Let’s go back in time 100 years, what kind of camera would a regular, everyday person be using? Probably this one, the Box Brownie. This camera was in use around 1901-1935. There were five different models and was the first camera EVER to use 120 film. Mine seems to be model F which is from the very end of the production cycle.
I have found the balcony at the top of my stairs makes a perfect light box for taking photos of cameras. Well I like it anyway, and it was free 🙂
I became interested in trying this camera after reading this great review. When I saw the photos Jim obtained I wanted to try one and kept looking on eBay for a decent example. They really do vary in prices, of course I wanted a very cheap one and eventually I got this. As you can see it is pretty good condition. It was light tight and the lens was clean. The viewfinders were not and I did have trouble framing my images.
There are two pull out tabs on the top. One changes the speed between roughly 1/50th to Bulb. The other tab lets you choose between three apertures f/11, f/22, and f/32. By the way, that link is also a fantastic review. Anyway, I kept both of my tabs pushed down as it was sunny and I was outside. The other choices are for inside or cloudy, which I might experiment with another time with the aid of a tripod as there is mount on the bottom.
I tried to load mine while waiting for my car to go through its MOT. As such I was sat on an uncomfortable chair with no surface spaces. I found it a bit tricky to load as the tension of the roll kept becoming loose. I ended up fogging the first frame. Basically I had the opposite experience to Jim.
I then got bored of waiting for the retest and decided to take a bus to Leeds and get some films developed. I waited for those by watching the Wimbledon women’s final on the Millennium Square big screen. Well, that only took an hour to finish, so back to pick up the photos then back to pick up the car. It was a day of waiting and filling in time. Also during that time I managed to finish the roll of film inside the Brownie. As it takes 6×9 images, you get 8 shots to a roll. So finishing it really didn’t take long. I was worried about camera shake so for a couple of shots I placed the camera on a wall and a bench. But looking at the other images I didn’t need to be worried, they were fine. Next time I won’t bother with that.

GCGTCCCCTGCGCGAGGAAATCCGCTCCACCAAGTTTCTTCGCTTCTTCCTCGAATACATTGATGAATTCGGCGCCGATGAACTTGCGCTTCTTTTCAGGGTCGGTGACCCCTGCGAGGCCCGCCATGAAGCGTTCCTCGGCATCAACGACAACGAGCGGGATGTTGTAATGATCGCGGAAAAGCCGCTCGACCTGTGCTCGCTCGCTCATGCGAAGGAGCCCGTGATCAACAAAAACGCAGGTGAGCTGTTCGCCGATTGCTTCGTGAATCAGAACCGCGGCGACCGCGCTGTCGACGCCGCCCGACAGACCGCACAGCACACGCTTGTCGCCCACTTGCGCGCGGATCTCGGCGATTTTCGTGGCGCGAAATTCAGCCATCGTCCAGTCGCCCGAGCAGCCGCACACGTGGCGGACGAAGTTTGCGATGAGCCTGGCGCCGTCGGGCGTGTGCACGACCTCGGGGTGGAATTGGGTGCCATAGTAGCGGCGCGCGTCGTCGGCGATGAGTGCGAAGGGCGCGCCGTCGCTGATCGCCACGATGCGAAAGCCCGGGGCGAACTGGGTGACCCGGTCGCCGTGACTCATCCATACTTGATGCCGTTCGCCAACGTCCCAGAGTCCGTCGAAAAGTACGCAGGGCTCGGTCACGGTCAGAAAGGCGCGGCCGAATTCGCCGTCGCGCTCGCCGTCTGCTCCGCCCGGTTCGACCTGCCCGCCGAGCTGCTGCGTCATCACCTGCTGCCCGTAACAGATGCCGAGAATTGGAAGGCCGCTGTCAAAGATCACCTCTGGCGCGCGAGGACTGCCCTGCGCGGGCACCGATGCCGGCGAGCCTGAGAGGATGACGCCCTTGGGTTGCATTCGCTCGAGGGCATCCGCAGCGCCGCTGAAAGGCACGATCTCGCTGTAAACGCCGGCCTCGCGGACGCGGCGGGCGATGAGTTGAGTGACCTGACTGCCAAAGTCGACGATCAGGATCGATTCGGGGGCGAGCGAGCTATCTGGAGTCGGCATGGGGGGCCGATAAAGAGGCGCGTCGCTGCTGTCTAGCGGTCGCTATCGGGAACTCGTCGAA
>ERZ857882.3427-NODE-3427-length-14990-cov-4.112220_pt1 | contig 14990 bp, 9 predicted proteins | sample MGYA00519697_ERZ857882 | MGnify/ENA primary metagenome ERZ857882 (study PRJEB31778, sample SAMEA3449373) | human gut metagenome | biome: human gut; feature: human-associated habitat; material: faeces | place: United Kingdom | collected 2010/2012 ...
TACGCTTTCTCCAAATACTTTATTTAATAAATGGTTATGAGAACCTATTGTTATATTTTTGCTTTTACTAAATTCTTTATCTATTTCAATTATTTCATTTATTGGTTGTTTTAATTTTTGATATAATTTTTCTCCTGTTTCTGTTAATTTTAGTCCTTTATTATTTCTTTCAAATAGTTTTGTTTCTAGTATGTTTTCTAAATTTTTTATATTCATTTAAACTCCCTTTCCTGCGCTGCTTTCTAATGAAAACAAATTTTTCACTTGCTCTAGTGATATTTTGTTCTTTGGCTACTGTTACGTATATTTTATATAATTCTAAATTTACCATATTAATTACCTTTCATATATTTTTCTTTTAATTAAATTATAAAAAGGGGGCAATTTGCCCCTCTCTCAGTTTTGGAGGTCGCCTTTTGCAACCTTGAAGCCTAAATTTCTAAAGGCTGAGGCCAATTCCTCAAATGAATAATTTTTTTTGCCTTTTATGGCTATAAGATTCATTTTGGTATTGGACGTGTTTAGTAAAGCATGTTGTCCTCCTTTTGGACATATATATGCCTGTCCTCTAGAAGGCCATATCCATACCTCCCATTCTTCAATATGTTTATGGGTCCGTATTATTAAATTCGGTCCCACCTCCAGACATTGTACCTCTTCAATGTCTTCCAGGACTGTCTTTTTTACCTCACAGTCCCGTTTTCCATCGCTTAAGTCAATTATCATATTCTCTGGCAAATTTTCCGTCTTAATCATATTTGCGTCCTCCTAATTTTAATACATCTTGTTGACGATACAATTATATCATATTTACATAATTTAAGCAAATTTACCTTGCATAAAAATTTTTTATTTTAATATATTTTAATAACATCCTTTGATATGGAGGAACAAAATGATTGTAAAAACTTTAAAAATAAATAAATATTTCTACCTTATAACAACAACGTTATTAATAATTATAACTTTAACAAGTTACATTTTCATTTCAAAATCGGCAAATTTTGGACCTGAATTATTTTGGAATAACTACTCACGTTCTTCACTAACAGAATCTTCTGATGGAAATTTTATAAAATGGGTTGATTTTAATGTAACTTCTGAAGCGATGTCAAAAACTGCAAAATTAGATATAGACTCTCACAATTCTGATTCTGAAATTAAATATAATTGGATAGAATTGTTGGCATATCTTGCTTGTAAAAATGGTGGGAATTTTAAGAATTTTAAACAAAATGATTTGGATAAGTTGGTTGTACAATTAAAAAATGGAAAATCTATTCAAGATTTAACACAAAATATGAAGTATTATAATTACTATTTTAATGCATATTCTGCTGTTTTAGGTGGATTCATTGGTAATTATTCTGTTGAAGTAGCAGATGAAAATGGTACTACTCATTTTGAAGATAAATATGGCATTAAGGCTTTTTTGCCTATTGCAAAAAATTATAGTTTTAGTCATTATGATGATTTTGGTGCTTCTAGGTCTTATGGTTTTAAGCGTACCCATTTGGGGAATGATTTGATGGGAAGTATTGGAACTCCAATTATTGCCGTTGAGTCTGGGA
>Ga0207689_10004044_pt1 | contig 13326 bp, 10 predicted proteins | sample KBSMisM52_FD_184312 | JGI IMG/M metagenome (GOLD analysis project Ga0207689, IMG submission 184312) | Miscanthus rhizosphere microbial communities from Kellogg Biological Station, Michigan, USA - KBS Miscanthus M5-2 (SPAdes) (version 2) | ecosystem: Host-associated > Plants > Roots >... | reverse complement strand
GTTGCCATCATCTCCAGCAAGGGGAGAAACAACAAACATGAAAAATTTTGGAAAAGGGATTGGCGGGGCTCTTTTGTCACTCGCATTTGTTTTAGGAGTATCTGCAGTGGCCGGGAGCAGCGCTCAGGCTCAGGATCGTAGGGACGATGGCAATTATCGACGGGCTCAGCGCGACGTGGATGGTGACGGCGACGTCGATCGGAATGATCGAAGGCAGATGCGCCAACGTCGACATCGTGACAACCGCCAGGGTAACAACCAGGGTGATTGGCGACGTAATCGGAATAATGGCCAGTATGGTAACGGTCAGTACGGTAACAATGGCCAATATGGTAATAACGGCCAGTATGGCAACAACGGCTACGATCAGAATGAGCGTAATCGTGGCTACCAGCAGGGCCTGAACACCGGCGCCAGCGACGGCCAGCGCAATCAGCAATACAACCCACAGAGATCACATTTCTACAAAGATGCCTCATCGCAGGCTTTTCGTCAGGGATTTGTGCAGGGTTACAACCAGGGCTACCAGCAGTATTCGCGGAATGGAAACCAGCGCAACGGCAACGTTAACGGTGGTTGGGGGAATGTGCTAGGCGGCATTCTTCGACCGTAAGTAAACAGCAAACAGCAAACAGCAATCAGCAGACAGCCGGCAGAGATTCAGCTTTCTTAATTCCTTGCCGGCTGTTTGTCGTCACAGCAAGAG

So what do photos from a 90ish year old camera look like…
I have no idea why I didn’t turn the camera to landscape view, there is a viewfinder on both sides. Maybe because it was the cleaner of the two viewfinders. Again, I will try landscape next time.
So for next time the list goes 1. Try landscape view 2. Try a different aperture 3. Try a tripod and bulb mode
I would say try colour, but I want to keep costs down and I don’t have any C41 chemicals yet. I think it would be too unpredictable for slide film.
I don’t feel these are the best photos I have ever taken, but there is potential. I may add some more photos later when I have tried it again. BUT what a camera, what a piece of history. I would compare this camera to the Barnack for its contribution to the photographic industry. For the first time a regular person like you and me could take photos out and about without too much hassle.
UPDATE: After reading Jim’s comment about cleaning it. I decided to have a look and it is indeed easy. Basically the front is just held on with two pressure points and can be prised off with a well placed screwdriver. So while watching the Tour de France highlight I did take the front off and used a standard lens cleaner to wipe the lenses and mirrors. In the end I decided to tackle it as the camera has lasted 90 years, it would surely last me giving it a quick clean.
I also gave the front and back of the actual lens a quick, gentle clean by using the bulb mode. The cleaning wipe came out very dirty after touching the mirrors, but was surprisingly clean after the lens. There was clearly 90 years of dust in the viewfinder. I just hope I didn’t scratch the actual lens. I will load it again with film and take some more shots…when the rain stops.
This post is absolutely ridiculous, or at least ironic in the Alanis Morrisette version of the word. I have already mentioned how this was the first camera I ever owned. Not this actual one of course, I used that example as part exchange for an Olympus OM-10 when I was about 19-ish. But as I am in a habit of searching for past cameras, I could not resist trying to get another Zenit 11. That feeling was further spurred on after reading this article…I wanted my godamn Zenit back! Hello eBay.
The Zenit 11 was produced from 1981-90. There really isn’t anything to say that can’t be gleaned from the photos above.
Shutter speeds: 1/30, 1/60, 1/125, 1/250, 1/500 and Bulb mode
Metering : Uncoupled selenium meter above the lens mount in the form of a needle match system
Lens mount: M42
As you can see, my new one came with the Helios 58mm lens (like my old one). It is built like a tank and looks like one too. And way back in my youth that was the issue. I was young and had to buy a camera from a catalogue with my pocket money. It meant I could not buy a fancy pants camera with all the bells and whistles, just the cheapest in the book. When it arrived I loved it and took lots of photos of my pets and tried out the bulb feature, though only a few photos exist now. Here are some I took around the age of 15 or 16.